Ricky Burns is a man who is used to being written off. Saturday night in Manchester, once again it seems, was the night that it was all supposed to end.

A defeat, it was said in the build up to the bout against hometown favourite Anthony Crolla, would surely sound the final bell on a glittering career that has brought the Coatbridge fighter three world titles at three different weights. He is just the third Briton to have achieved that feat.

Now, it isn’t that the accomplishments of Burns are underappreciated, or that he is underrated in his homeland, but what may have been underestimated on this evidence are his seemingly bottomless reserves of courage, and importantly in terms of his future career prospects, the level of talent that he is still able to display at such a level.

Sure, the 34-year-old isn’t what he once was. Name me one who is. But there is still more than enough in the tank to suggest that the obituaries for the Rickster’s career can remain on hold for now.

The defeat to Julius Indongo in the Hydro in April was a damaging one for sure, and the comprehensive manner of it was the most jarring aspect. But in defeat here to another unanimous decision, which Burns questioned after the fight, he showed that there is life in those hands yet.

“Everyone wrote my off after the Indongo fight. They said I was finished, I had nothing left,” Burns said.

“I’ve always said I’d be the first to admit when it was time. If I felt it in the gym with all those youngsters, in sparring with top class fighters, if I was taking punishment or wasn’t keeping up on the runs then I’d know it wasn’t for me anymore.

“That’s definitely not the case though. I have got a good few fights left in me. My next fight is going to be number 50 but I keep saying to Tony Sims, I want to get to 60 or 70!”

On a huge weekend for Scottish sport, the night got off to a promising start. Comprehensive wins for Joe Ham and Charlie Flynn had the vastly outnumbered Tartan Army in the crowd fired up, and as the throaty strains of Flower of Scotland rang out from the defiant Scots to compete with the boos raining down on Burns as he made his way to the ring, there was a steely look about him that gave a sense that this lion was ready to roar.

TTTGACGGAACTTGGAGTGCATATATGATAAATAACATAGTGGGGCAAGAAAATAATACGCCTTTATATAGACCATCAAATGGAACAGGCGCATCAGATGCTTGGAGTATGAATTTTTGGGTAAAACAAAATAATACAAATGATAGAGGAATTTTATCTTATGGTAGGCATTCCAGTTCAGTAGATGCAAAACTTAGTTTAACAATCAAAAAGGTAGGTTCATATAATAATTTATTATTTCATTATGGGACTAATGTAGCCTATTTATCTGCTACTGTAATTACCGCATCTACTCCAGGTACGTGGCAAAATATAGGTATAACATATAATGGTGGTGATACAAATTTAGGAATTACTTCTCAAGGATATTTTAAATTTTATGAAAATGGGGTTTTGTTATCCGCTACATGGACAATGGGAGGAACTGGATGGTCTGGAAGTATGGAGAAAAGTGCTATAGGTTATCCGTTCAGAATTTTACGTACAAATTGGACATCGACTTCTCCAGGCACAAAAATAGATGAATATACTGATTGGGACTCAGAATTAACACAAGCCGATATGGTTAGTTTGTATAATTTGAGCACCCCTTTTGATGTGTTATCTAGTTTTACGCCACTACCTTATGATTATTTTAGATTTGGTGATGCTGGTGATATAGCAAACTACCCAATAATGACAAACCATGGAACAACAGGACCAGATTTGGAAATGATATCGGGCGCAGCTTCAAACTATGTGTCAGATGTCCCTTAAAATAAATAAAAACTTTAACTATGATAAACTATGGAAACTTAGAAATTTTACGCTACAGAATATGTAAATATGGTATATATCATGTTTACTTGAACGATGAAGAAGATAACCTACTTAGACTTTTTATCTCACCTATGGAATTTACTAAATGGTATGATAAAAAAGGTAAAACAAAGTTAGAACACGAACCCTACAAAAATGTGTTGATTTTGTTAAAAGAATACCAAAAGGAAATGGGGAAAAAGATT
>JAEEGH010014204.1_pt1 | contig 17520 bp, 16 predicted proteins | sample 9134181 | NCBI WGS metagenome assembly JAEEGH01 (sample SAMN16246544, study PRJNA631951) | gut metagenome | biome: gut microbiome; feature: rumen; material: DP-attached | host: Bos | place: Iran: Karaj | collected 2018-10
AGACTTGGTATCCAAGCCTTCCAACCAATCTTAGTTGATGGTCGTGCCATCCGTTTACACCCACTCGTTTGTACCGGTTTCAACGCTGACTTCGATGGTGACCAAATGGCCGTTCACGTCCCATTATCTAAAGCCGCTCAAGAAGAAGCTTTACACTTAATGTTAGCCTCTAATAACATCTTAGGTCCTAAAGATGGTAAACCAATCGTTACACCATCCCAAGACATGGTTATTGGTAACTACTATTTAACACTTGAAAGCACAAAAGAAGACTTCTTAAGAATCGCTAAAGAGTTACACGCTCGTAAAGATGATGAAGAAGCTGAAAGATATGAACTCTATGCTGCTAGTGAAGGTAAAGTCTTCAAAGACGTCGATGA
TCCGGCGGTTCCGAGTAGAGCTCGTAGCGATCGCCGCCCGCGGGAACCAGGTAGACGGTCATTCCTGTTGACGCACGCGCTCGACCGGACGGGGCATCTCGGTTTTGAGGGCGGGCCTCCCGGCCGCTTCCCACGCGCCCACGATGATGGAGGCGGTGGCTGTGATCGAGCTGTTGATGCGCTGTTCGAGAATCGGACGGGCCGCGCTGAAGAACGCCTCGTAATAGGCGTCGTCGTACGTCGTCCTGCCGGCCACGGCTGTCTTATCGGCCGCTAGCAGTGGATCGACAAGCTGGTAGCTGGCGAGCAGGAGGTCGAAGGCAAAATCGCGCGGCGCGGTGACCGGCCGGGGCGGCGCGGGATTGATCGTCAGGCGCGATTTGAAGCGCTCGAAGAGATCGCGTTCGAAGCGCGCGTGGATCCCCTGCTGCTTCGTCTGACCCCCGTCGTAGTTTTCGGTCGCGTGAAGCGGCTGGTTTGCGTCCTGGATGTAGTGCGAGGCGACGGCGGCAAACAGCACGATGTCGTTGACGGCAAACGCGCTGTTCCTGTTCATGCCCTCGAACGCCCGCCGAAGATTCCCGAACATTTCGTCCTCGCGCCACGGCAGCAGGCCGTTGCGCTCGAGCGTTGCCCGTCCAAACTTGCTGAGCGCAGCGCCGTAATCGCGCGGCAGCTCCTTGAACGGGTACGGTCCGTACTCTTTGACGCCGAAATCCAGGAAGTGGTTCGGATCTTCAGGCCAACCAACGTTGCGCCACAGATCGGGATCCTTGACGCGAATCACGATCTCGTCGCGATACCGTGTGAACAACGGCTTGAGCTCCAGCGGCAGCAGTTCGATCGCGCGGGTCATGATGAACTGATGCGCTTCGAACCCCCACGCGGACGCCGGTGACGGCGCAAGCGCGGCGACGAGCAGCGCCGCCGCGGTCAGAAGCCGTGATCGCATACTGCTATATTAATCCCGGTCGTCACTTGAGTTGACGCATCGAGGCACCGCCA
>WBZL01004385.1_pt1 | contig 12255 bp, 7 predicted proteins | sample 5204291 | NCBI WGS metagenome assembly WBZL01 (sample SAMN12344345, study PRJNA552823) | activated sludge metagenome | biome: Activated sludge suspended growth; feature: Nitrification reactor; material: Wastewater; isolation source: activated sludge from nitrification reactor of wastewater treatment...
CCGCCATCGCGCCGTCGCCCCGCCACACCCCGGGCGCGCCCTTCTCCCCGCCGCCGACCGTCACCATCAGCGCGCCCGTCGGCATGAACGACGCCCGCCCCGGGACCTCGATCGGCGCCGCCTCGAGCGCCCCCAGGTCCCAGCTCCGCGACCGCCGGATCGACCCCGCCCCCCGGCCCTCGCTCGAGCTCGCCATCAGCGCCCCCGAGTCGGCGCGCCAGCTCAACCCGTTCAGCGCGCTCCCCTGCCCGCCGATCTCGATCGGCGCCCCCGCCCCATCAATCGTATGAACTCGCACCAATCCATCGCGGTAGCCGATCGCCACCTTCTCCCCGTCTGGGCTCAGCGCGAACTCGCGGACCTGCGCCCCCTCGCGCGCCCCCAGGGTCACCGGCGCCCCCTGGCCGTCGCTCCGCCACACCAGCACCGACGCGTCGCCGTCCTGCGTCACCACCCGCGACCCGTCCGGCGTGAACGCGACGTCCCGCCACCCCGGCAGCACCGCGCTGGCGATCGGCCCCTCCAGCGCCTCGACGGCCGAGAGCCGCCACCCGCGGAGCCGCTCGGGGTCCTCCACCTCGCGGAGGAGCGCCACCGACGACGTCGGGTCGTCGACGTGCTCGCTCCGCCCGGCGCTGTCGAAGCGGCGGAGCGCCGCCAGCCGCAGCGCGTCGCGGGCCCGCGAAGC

With the battle between the Auld Enemy dynamic set, it was quite startling to see Burns disrobe to reveal a pair of sparkly stars and stripes shorts inspired by Sylvester Stallone’s attire in Rocky IV. The fight itself wasn’t quite as punishing as the toe-to-toe slugfest depicted in that movie between Balboa and Dolph Lundgren, but it wasn’t too far off.

The similar characteristics of the fighters on paper hinted that the 12,000-strong crowd were in for a treat, and neither boxer disappointed. The cagey opening where Crolla attempted to work at close quarters as Burns worked behind the jab to keep his opponent at arm’s length, gave way to a battle of wills as both men stood head-to-head and traded blows.

A crashing uppercut from Burns in the seventh not only drew the wind from Crolla, but sucked the air from the entire room. It also drew blood from the nose of the Mancunian, and for the first time on the night, you could sense real apprehension from the home crowd. Their man was in trouble, and they knew it.

Crolla was not to be found wanting in the courage stakes either though, and he soon regained his composure and his busier style that was catching the eye of the judges.

Burns’s work was all about quality over quantity, while Crolla’s greater balance of the two, particularly in front of his own crowd, was always likely to give him the advantage on the scorecards.

And so it proved as the sweat-soaked fighters stood exhausted to hear their fate. All three judges scored the fight for Crolla, with the 116-114 probably about right from one, and the 117-112 hopelessly wide of the mark from another.

Burns had lost the fight. But he had won not only the respect of everyone in the Manchester Arena, but the right to tell his doubters that he can live to fight another day. Possibly against Crolla again, but this time, in his own backyard.

Crolla, who seems a class act out of the ring as well as in it, backed up the assessment that this defeat will not signal the death knell for the career of his worthy adversary.

“Myself and Ricky could have taken easier fights, but we are both fighters,” Crolla said.

“You take a lesser fight and people say it’s the easy option. Take a hard one like this and everyone says your career is over if you lose.

“You can’t win sometimes.”

Very true. But even though Burns lost this battle, he may have won the war in proving his doubters wrong.